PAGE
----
'Tokhang' survivor files murder raps vs QC cops, informants

Elizabeth Marcelo - Philstar.com
'Tokhang' survivor files murder raps vs QC cops, informants
In this Nov. 10, 2016 photo, residents watch as funeral workers carry the body of one of five people killed in an alleged police anti-drug operation in Manila, Philippines.
AP / Bullit Marquez, file

MANILA, Philippines — Efren Morillo, the lone survivor of a police tokhang operation in Payatas, Quezon City in August last year, has filed a murder complaint against four officials of the Quezon City police and five of their alleged informants.

Assisted by lawyers from the Center for International Law or Centerlaw, Morillo filed his 41-page complaint affidavit before the Office of the Ombudsman on Thursday afternoon.

In his affidavit, Morillo charged Senior Inspector Emil Garcia, PO3 Allan Formilleza, PO1 James Aggarao and PO1 Melchor Navisaga with four counts each of murder, and one count each of frustrated murder.

Also named as co-accused were private individuals namely, Lea Barcelona, Lorie Barcelona, Mary Joy Ralo, Richard Riñon and a man known only by his alias, “Manok”. They allegedly told the police officers that Morilla and four of the victims of the tokhang operation were drug pushers.

The five private respondents also accompanied the police officers during the actual operation, and “Manok” even led the looting of jewelry and other valuables from the house of one of the victims.

In his affidavit, Morillo recounted how the respondent police officers, who were formerly assigned at the Quezon City Police District Station 6 in Batasan Hills, Quezon City, brutally murdered four residents of Barangay Payatas — Marcelo “Nonoy” Daa,Jr., Jessie Cule, Anthony Comendo and Rhaffy Gabo — in a tokhang operation in the afternoon of August 21, 2016.

Oplan Tokhang is a part of the Philippine National Police's campaign against illegal drugs.

It involves going house to house to encourage suspected drug pushers and users to surrender to police authorities or to voluntarily undergo rehabilitation program.

It was suspended early this year following the kidnapping and murder of South Korean businessman Jee Ick-Joo allegedly by some members of the PNP's Anti-Illegal Drug Group. The AIDG has since been disbanded.

Morillo, 29, a father of two and a resident of Montalban, Rizal said he was at Barangay Payatas that day to collect a debt from his friend Daa.

Morillo said it was around 3 p.m. when the four police officers, accompanied by the informants, arrived in the area and fired in the air.

The police officers then allegedly handcuffed him and the four victims before entering Daa's house.

'I played dead'

“After several minutes, the armed men emerged from the house carrying a piece of silver foil and a toy gun. They began questioning and pressing who among us owns the foil and fake toy gun,” Morillo recounted in Filipino. An English translation was provided in the complaint.

Morillo said he and his four companions denied owning the objects. It was then that the police officers removed their handcuffs and alleged brought him and Daa to a small makeshift room at the back of the house, while the three others were left outside the room.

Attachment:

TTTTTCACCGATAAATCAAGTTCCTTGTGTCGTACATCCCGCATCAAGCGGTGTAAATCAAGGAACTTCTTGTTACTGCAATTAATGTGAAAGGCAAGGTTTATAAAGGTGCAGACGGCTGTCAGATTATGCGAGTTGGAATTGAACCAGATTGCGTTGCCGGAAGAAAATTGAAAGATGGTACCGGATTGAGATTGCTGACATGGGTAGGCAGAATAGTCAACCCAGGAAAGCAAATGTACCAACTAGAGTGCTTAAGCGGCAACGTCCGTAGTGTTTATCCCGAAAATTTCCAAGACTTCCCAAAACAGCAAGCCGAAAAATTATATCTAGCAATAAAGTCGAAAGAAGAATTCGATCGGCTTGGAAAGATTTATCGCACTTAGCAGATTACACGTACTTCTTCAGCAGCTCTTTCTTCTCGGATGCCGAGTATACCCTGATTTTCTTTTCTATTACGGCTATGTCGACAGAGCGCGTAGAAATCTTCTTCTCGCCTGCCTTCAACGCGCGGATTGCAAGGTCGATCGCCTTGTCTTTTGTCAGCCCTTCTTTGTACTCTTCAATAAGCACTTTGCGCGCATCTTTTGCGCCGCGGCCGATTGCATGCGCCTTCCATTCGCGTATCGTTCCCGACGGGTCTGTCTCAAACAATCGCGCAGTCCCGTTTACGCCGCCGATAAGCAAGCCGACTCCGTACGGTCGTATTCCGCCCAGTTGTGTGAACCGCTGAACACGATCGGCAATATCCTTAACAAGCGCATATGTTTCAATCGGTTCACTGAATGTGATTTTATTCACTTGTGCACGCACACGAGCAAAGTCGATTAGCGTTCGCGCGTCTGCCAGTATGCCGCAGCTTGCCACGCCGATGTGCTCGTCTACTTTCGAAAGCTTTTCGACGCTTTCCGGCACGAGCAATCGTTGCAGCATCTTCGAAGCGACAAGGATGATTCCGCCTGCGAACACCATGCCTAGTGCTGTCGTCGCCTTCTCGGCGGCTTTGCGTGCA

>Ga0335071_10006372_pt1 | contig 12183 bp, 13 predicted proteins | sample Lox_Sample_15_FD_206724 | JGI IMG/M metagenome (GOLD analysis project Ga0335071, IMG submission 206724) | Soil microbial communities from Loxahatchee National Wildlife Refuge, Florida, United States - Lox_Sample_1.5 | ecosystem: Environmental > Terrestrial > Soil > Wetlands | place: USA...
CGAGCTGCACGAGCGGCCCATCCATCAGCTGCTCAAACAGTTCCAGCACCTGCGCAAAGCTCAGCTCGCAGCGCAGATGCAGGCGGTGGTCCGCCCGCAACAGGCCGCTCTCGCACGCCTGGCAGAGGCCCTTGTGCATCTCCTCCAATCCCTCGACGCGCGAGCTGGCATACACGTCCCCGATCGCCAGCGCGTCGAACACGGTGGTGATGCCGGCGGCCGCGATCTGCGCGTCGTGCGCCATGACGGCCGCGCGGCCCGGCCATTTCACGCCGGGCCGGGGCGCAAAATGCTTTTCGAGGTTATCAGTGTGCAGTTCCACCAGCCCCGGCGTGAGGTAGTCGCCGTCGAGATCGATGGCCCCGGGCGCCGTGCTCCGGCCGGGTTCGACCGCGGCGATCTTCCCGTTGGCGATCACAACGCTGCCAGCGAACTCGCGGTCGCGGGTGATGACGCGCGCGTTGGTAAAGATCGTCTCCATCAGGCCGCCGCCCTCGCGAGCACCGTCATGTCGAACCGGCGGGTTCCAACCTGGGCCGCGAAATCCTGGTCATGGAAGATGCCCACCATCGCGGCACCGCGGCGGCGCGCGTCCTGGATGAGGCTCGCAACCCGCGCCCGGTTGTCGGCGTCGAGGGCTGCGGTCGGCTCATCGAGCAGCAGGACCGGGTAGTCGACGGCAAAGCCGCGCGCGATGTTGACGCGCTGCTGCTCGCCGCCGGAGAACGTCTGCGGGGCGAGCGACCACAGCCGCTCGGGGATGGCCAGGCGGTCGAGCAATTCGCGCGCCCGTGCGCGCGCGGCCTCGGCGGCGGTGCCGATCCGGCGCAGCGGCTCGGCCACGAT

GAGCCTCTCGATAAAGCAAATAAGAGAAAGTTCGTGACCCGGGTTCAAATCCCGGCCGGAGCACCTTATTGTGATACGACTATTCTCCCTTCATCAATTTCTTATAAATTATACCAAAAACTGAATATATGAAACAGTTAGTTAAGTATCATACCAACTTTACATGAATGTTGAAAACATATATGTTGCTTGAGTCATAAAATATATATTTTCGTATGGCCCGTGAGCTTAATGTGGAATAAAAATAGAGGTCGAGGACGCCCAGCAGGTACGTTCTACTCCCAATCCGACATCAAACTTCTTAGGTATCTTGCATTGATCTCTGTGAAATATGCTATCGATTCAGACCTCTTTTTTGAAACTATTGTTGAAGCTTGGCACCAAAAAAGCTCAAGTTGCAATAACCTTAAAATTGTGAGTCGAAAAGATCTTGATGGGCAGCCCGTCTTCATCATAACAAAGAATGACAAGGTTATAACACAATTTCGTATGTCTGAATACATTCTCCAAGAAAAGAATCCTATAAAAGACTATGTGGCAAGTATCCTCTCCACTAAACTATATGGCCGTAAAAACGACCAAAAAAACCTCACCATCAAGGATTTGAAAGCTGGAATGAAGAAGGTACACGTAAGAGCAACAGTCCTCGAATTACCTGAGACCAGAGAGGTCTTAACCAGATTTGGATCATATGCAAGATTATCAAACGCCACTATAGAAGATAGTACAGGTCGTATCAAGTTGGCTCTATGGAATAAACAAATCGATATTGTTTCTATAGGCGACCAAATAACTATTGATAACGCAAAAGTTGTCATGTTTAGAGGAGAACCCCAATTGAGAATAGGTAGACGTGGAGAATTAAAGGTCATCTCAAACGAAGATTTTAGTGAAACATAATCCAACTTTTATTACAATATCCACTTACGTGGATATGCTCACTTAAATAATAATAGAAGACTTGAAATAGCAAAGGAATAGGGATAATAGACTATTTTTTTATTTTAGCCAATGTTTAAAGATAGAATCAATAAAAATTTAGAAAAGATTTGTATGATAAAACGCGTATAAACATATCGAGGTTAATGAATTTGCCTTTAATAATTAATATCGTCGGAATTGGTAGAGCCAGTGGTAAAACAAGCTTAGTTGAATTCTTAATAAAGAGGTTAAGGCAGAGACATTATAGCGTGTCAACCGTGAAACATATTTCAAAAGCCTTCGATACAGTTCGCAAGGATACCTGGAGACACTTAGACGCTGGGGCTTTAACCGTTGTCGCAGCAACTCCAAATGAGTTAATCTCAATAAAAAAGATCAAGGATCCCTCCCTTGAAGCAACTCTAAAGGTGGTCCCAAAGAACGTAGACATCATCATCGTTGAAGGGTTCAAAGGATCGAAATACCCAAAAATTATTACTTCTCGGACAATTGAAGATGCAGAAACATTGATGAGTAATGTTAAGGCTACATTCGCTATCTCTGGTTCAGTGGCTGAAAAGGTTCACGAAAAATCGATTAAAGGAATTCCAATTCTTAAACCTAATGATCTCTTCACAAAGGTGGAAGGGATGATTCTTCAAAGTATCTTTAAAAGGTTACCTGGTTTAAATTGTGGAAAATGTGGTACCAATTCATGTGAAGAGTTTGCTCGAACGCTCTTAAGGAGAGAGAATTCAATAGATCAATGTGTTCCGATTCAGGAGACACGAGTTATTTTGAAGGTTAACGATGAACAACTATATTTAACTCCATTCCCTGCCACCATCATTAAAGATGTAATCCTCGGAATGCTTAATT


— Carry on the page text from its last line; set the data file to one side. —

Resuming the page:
“Suddenly and without warning, PO3 Allan Formilleza raised his gun at me and fired. I fell to the ground and felt a burning sensation in my chest. I became dizzy but I did not lose consciousness,” Morillo recounted.

“I saw him fire two shots at Nonoy, who fell to the ground beside me and started running out of breath. Then he fired another shot at Nonoy. Thoroughly frightened that I might be shot again, I closed my eyes and played dead,” Morillo said.

Morillo said he also heard gunshots outside the room and someone giving an order to plant evidence make it appear that the victims fought back.

“I heard someone say: “Huwag na ‘yan at sabihing nanlaban. Iwanan ang ebidensya,” Morillo said.

Morillo recounted that he was able to escape by crawling to a ravine located about three meters from the house and eventually reached the road and sought help from a passing jeepney.

Morillo said he was lucky to be given timely medical attention at Montalban Infirmary and at the East Avenue Medical Center, where he was eventually transferred.

“It is clear from the evidence that PO3 Allan Formilleza shot me with an intent to kill. The attached medical certificate shows that I was shot near the heart. The shot was directed downwards and there was an exit wound,” Morillo said.

“This means that PO3 Formilleza shot me at close range, while he was standing and I was sitting, as I have narrated,” he added.

Morillo described as a “blatant lie” the police officers' claim that he and the four victims fought back during the operation resulting to a gun fight.

Multiple shots at close range

Morillo said the autopsy reports on the bodies of the victims show that they were shot mutiple times at close range.

“The direction of the gunshot wounds are either downwards or upwards- meaning they were shot while either sitting down, kneeling, or lying on the ground. Most of the shots had exit wounds- meaning they were shot at close range,” Morillo said.

“These circumstances are contrary to what is expected in a shootout, where the victims should have sustained wounds with a straight trajectory, and where most would not have exit wounds,” he added.

Morillo said autopsy reports on Comendo and Cule's bodies even show that they were shot point blank in the face and in the right shoulder, respectively, while kneeling down.

“It is clear from the evidence that murder was committed by the respondents. The victims were killed with treachery, taking advantage of superior strength, employing means to weaken the defense and employing means to insure or afford impunity,” Morillo said.




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